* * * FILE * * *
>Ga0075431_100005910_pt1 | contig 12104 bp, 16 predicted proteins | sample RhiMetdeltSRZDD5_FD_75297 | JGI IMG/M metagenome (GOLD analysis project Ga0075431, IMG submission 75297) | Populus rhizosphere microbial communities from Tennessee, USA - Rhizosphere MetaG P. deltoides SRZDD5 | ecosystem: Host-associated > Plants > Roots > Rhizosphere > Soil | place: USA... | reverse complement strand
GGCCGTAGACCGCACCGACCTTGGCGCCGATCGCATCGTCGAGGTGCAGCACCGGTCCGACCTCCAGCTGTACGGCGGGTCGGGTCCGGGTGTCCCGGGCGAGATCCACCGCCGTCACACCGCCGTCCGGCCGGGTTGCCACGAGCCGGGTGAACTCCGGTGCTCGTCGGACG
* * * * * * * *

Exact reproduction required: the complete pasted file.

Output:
>Ga0075431_100005910_pt1 | contig 12104 bp, 16 predicted proteins | sample RhiMetdeltSRZDD5_FD_75297 | JGI IMG/M metagenome (GOLD analysis project Ga0075431, IMG submission 75297) | Populus rhizosphere microbial communities from Tennessee, USA - Rhizosphere MetaG P. deltoides SRZDD5 | ecosystem: Host-associated > Plants > Roots > Rhizosphere > Soil | place: USA... | reverse complement strand
GGCCGTAGACCGCACCGACCTTGGCGCCGATCGCATCGTCGAGGTGCAGCACCGGTCCGACCTCCAGCTGTACGGCGGGTCGGGTCCGGGTGTCCCGGGCGAGATCCACCGCCGTCACACCGCCGTCCGGCCGGGTTGCCACGAGCCGGGTGAACTCCGGTGCTCGTCGGACG